Long History of Electric Arc Furnace Steel Making
Electric Arc Furnaces (EAF) have been used since the 19th century to melt iron. Different attempts were made but the first successful electric arc furnace was developed and patented by James Burgess Readman in 1888. The furnace was specifically crafted for the production of phosphorus.
EAFs also played a pivotal role during World War 2, used primarily of the production of different steel alloys. After the war, the adoption of a mini mill concept integrated with EAFs had helped many European war ravaged countries to start production of electric steel.
Melting Metal with Graphite Electrodes
EAFs are basically a huge electrical circuit that produces heat to melt metal. The construction consists of heat and corrosive resistant vessel with a lid that has three graphite electrodes.
The vessel is “charged” with scrap, light metal pieces sandwiching heavy pieces. The electrodes are lowered and when they touch the metal, low electric voltage is passed. The arc is struck and the graphite electrodes press down, going into the scrap and the electrical energy creating enormous amounts of heat to melt the scrap metal.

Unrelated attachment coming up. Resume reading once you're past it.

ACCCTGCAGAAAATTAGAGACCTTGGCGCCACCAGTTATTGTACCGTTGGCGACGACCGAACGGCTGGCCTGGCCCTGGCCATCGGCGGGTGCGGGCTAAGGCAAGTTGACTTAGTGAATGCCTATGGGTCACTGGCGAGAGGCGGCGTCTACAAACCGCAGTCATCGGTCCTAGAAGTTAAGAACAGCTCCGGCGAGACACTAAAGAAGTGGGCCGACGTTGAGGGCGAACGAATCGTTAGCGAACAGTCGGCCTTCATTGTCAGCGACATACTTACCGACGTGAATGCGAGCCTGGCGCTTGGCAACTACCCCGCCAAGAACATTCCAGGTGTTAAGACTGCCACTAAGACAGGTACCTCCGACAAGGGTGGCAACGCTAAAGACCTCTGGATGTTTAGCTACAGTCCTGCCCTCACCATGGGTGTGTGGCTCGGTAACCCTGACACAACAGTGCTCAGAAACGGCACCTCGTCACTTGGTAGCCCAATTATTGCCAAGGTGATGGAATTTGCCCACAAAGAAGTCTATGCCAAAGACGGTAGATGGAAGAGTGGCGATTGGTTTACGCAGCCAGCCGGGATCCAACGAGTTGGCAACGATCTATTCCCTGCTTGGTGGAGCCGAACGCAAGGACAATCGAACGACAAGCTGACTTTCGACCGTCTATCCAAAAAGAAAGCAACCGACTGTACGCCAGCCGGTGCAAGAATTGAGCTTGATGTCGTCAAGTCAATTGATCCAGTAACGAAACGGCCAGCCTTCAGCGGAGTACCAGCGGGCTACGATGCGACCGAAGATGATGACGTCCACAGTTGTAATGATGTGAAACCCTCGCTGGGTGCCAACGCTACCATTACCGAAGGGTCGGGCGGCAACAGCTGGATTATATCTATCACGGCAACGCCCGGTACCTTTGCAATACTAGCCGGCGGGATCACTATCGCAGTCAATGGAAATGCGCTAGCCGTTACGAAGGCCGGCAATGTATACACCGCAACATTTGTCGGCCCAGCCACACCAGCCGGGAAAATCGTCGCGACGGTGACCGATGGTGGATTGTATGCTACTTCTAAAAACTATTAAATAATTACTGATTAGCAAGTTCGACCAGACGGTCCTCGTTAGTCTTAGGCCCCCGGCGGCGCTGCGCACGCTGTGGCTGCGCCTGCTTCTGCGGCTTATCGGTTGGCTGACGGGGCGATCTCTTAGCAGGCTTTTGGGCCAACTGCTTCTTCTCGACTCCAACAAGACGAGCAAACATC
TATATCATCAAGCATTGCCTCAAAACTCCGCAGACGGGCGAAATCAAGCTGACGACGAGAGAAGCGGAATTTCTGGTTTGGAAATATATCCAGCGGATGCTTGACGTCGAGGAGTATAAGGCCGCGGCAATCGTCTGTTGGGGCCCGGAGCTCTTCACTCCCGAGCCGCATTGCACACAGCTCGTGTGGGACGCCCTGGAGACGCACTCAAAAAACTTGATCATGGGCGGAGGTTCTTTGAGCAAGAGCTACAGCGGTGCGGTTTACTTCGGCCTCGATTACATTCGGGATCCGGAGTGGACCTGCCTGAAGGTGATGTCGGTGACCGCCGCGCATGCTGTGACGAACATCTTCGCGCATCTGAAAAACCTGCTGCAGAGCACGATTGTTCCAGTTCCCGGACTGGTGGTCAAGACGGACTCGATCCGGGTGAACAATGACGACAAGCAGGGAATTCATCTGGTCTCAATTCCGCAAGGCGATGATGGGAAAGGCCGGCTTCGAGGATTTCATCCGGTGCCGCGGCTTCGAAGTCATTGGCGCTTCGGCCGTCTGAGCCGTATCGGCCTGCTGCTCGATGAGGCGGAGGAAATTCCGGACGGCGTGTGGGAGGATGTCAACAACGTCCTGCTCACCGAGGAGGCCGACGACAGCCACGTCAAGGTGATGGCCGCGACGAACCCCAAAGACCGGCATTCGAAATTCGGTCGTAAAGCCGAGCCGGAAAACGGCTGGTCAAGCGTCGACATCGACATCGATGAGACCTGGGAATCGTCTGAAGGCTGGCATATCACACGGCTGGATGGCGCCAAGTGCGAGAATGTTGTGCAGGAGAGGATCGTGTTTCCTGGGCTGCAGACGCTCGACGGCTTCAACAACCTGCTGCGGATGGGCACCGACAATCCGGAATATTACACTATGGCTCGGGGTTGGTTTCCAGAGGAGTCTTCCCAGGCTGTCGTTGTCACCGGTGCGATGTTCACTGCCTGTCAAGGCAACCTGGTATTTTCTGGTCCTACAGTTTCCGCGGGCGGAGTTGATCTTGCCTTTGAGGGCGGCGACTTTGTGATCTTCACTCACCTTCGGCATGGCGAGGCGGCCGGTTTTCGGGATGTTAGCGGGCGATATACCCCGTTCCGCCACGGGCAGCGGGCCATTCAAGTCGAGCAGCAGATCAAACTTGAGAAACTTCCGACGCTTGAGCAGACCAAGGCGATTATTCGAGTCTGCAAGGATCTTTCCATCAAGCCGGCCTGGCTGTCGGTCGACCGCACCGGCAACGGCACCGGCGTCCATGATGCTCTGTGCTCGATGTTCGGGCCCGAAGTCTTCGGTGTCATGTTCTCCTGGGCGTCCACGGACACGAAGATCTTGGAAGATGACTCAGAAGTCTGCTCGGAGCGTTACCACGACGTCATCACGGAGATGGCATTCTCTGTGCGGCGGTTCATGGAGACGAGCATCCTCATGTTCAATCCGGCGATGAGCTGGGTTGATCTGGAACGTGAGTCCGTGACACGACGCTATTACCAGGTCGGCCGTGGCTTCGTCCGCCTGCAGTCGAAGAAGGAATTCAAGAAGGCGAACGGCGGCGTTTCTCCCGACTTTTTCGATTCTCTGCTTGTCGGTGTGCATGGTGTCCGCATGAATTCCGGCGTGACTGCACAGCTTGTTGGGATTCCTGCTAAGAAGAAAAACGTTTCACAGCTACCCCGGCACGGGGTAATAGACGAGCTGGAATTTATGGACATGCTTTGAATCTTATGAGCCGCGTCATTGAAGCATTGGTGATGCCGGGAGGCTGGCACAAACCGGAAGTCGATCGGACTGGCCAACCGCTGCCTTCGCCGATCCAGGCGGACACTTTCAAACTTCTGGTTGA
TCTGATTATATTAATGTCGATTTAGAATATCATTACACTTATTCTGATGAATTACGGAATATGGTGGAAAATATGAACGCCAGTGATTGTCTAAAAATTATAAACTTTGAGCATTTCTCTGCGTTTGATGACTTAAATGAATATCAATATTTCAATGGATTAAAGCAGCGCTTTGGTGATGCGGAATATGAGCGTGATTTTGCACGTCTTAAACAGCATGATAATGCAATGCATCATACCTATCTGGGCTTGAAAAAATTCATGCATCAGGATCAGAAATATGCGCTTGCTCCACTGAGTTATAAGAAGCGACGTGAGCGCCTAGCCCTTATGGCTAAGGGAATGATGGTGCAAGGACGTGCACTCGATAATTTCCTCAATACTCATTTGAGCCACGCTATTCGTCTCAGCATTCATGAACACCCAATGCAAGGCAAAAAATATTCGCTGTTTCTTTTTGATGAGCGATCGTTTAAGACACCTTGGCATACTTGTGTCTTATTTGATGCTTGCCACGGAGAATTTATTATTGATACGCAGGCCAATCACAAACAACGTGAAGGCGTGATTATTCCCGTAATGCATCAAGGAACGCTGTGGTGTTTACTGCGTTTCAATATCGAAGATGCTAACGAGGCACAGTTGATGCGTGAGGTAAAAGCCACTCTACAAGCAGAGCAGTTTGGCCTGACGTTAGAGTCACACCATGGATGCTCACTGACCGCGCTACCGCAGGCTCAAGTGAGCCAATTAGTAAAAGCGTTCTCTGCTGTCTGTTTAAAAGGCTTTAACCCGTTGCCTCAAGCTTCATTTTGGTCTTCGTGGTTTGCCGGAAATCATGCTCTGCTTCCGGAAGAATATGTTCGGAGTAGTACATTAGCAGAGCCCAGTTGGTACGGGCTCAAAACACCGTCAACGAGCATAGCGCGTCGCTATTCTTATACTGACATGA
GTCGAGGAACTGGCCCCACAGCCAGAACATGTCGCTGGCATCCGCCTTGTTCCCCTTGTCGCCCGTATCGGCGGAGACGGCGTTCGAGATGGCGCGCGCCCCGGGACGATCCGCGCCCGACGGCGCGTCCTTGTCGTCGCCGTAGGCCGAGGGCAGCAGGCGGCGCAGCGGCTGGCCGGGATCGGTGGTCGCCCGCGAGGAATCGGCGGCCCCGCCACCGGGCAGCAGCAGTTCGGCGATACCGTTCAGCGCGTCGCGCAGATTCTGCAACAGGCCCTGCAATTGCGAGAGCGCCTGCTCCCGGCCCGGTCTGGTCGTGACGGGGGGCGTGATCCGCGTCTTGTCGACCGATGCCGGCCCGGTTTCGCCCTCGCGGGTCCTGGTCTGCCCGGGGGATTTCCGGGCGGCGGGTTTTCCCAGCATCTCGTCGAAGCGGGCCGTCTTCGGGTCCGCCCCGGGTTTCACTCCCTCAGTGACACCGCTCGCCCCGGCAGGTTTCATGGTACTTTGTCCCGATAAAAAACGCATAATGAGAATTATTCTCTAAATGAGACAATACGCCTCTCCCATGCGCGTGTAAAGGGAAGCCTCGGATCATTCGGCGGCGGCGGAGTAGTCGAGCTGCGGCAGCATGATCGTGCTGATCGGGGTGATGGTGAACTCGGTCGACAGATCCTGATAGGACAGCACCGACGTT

As the electrodes bore further into the metal, the electrical voltage is increased since the arcs formed will not be able to touch the sides of the vessel and damaging it. The electrodes are then raised back slightly, allowing a space in which the molten metal can pool up easily.
Advantages of Electric Arc Furnace Steelmaking
Once the impurities that float on the top are removed, the vessel is tilted to pour out the purified liquid metal into pre heated ladles to be cooled off.
EAFs offer advantages over other methods as steel can be made from 100% scrap. The overall energy requirements from making steel from ores is minimal. Another advantage is that unlike ore production of steel, EAFs can be rapidly started or shut down, allowing for batch operations. There is not much wear and tear involved, with usually the graphite electrodes being worn away. The electrodes are manufactured in a modular way where more pieces of electrodes are added as the old ones erode.
Sources for Electric Arc Furnace Steelmaking
United States Patent and Trademark office: %252Fnetahtml%252FPTO%252Fpatimg.htm
Modeling and Control of an Electric Arc Furnace, Benoit Boulet, Gino Lalli and Mark Ajersch, Centre for Intelligent Machines, McGill University, 3480 University Street, Montréal, Québec, Canada H3A 2A